The minister of state for crime prevention, Jeremy Browne, said the move could save businesses around £10m a year.
He explained that the Government found that the personal licence system may not always be the “most targeted and proportionate way to ensure alcohol is sold responsibly”.
“For example, all premises – from the riskiest to the quietest – must comply with the system regardless of whether it is locally appropriate or not,” he added.
The consultation proposes enabling targeted, local alternatives to personal licences through locally applied conditions to premises licences.
Currently, all alcohol sales must be authorised by a personal licence holder, who must have completed training on the risks alcohol can present if handled irresponsibly. They must also notify licensing authorities if they commit any offence which suggests they may be unsuitable as a manager at licensed premises.
Browne said that the decision came after extensive discussions with the trade, police and local Government during the recent Alcohol Strategy consultation.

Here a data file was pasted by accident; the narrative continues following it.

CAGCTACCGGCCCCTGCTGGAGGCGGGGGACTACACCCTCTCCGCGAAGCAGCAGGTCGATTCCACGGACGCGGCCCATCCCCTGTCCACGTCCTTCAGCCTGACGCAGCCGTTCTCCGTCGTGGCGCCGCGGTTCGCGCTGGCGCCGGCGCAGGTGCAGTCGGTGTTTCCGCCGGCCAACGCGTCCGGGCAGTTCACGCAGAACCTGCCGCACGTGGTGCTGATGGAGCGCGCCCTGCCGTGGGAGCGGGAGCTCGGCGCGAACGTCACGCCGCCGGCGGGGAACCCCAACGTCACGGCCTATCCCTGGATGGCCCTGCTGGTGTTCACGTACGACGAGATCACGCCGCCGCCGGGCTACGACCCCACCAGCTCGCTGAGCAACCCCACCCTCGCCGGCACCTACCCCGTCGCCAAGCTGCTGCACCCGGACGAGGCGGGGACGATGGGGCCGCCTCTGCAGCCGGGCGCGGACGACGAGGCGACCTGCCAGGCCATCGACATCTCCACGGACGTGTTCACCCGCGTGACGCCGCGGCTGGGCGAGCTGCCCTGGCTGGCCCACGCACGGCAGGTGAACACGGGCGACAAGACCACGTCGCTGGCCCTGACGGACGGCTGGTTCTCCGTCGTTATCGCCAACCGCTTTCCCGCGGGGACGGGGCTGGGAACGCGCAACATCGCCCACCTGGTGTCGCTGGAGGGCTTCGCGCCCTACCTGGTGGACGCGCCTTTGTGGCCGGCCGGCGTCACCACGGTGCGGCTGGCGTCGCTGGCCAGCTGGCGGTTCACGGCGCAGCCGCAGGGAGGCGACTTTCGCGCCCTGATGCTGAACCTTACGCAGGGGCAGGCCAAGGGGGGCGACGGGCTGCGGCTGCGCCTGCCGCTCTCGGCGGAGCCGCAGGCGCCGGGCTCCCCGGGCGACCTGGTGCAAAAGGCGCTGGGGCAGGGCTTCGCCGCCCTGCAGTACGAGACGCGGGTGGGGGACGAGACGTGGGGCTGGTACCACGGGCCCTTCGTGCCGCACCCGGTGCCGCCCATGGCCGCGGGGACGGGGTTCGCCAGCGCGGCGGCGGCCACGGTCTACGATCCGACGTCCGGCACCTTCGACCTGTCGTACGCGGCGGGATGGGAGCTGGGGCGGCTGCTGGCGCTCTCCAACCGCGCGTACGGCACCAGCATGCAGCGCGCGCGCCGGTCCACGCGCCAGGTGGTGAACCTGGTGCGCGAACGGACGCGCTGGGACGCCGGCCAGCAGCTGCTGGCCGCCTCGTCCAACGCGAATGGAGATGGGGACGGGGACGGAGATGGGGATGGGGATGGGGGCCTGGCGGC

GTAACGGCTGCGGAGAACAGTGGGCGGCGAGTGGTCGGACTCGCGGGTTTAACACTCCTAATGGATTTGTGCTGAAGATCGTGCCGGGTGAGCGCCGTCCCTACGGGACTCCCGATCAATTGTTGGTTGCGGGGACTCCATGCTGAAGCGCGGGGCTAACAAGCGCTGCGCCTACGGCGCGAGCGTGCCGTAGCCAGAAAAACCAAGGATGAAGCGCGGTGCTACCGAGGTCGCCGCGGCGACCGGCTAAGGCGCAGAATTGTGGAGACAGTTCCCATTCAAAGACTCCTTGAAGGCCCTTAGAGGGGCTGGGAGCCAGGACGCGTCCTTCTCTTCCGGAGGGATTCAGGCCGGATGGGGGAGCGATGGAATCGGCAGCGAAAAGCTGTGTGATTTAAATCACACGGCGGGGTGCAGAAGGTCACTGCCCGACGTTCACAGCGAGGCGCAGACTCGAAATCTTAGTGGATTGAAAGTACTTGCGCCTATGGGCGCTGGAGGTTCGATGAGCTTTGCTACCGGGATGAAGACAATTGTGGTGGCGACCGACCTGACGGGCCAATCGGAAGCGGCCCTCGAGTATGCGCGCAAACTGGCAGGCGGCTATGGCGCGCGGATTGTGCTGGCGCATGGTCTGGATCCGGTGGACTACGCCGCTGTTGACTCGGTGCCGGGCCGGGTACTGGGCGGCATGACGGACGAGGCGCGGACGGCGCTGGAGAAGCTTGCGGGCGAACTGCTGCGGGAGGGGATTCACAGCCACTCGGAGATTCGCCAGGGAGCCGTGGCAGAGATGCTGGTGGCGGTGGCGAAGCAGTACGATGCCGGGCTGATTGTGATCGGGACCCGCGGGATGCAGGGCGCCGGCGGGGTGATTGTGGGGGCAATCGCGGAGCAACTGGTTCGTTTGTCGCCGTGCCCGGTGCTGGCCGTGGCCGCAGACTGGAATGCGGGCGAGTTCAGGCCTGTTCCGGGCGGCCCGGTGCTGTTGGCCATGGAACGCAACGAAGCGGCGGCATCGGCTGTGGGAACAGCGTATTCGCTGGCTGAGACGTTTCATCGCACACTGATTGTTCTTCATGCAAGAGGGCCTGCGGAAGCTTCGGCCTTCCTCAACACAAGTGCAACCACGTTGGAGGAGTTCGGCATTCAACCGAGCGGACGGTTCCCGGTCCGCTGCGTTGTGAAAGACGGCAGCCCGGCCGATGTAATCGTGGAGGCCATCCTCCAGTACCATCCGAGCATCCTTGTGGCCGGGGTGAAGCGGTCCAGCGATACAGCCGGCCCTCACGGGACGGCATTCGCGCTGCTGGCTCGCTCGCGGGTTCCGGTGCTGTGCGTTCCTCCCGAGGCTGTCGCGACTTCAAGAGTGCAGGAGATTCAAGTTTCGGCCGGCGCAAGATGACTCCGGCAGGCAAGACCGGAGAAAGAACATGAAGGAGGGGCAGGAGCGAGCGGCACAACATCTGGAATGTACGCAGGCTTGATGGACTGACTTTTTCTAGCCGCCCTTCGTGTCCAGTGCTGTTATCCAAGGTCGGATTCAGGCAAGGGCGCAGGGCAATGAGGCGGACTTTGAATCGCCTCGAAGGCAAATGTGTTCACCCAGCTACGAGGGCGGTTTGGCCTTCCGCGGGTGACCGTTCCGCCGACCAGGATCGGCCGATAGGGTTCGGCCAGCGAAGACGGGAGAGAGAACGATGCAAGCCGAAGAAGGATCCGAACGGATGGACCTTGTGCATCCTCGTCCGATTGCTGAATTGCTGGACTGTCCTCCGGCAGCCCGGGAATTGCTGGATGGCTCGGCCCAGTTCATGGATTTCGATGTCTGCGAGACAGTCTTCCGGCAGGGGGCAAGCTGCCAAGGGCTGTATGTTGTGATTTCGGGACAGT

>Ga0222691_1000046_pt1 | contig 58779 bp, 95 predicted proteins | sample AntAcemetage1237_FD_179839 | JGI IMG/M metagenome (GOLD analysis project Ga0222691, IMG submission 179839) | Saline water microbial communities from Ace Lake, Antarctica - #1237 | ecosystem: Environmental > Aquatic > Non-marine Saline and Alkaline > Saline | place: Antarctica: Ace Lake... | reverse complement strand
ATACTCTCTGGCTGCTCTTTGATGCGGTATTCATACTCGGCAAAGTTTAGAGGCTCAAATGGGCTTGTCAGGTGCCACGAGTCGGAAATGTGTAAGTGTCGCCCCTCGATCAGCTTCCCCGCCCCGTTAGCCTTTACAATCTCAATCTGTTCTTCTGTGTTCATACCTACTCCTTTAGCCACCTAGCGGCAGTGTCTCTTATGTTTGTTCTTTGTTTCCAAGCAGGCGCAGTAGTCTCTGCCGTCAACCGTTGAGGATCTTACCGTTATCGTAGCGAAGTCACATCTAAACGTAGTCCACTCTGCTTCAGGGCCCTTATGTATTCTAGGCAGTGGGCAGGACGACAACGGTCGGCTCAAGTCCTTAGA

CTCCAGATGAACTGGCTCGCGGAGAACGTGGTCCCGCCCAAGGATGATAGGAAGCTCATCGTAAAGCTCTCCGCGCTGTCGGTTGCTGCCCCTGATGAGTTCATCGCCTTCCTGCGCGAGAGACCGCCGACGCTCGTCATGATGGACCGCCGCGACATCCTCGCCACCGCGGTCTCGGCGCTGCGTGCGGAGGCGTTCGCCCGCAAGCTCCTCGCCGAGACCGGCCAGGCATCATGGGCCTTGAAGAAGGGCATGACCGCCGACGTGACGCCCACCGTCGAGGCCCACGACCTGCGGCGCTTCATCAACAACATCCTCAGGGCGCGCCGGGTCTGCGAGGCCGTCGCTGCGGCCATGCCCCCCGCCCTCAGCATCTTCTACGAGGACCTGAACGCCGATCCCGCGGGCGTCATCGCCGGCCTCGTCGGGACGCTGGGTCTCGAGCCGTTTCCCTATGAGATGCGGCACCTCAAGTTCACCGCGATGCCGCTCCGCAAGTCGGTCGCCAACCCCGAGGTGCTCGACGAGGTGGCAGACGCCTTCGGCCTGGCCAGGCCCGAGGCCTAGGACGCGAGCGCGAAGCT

He added: “We have estimated that this proposal could save businesses, including small and medium enterprises, some £10m a year if taken forward, while keeping a focus on measures to tackle crime and disorder at licensed premises.
“This consultation is an opportunity for licensing authorities, the licensed trade, police officers and the general public to share their views on this proposal. In particular, the Government is seeking views on whether it would cut costs for businesses and maintain appropriate safeguards against crime and disorder at licensed premises.”
British Beer and Pub Association chief executive Brigid Simmonds said: “We welcome the recognition from the minister that local pubs play a positive role in communities and drive growth. We support the Government’s intention to free up responsible pub businesses and reduce costs, and we will be looking at these proposals in detail and discuss their potential impact with our members.”
The consultation runs until 7 November. Click here for the details.